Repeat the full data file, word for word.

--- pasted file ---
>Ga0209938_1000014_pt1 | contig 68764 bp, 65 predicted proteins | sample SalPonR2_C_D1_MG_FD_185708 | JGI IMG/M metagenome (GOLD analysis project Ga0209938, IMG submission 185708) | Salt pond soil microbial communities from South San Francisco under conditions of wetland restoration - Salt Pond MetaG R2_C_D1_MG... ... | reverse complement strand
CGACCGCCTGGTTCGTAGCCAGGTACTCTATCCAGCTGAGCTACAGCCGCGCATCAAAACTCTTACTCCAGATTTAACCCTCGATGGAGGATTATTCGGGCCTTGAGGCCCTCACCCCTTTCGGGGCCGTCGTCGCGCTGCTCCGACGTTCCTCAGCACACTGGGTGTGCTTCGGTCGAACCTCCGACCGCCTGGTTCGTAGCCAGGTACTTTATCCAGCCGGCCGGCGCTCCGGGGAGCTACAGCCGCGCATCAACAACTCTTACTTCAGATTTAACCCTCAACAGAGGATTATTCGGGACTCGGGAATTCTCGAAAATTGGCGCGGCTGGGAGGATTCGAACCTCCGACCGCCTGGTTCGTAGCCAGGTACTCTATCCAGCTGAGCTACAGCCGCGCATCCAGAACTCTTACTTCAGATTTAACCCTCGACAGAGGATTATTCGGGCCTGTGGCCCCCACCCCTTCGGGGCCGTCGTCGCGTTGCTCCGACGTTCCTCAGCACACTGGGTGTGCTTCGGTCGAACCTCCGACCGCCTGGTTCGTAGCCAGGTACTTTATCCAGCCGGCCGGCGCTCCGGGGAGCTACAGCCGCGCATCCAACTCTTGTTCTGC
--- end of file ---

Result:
>Ga0209938_1000014_pt1 | contig 68764 bp, 65 predicted proteins | sample SalPonR2_C_D1_MG_FD_185708 | JGI IMG/M metagenome (GOLD analysis project Ga0209938, IMG submission 185708) | Salt pond soil microbial communities from South San Francisco under conditions of wetland restoration - Salt Pond MetaG R2_C_D1_MG... ... | reverse complement strand
CGACCGCCTGGTTCGTAGCCAGGTACTCTATCCAGCTGAGCTACAGCCGCGCATCAAAACTCTTACTCCAGATTTAACCCTCGATGGAGGATTATTCGGGCCTTGAGGCCCTCACCCCTTTCGGGGCCGTCGTCGCGCTGCTCCGACGTTCCTCAGCACACTGGGTGTGCTTCGGTCGAACCTCCGACCGCCTGGTTCGTAGCCAGGTACTTTATCCAGCCGGCCGGCGCTCCGGGGAGCTACAGCCGCGCATCAACAACTCTTACTTCAGATTTAACCCTCAACAGAGGATTATTCGGGACTCGGGAATTCTCGAAAATTGGCGCGGCTGGGAGGATTCGAACCTCCGACCGCCTGGTTCGTAGCCAGGTACTCTATCCAGCTGAGCTACAGCCGCGCATCCAGAACTCTTACTTCAGATTTAACCCTCGACAGAGGATTATTCGGGCCTGTGGCCCCCACCCCTTCGGGGCCGTCGTCGCGTTGCTCCGACGTTCCTCAGCACACTGGGTGTGCTTCGGTCGAACCTCCGACCGCCTGGTTCGTAGCCAGGTACTTTATCCAGCCGGCCGGCGCTCCGGGGAGCTACAGCCGCGCATCCAACTCTTGTTCTGC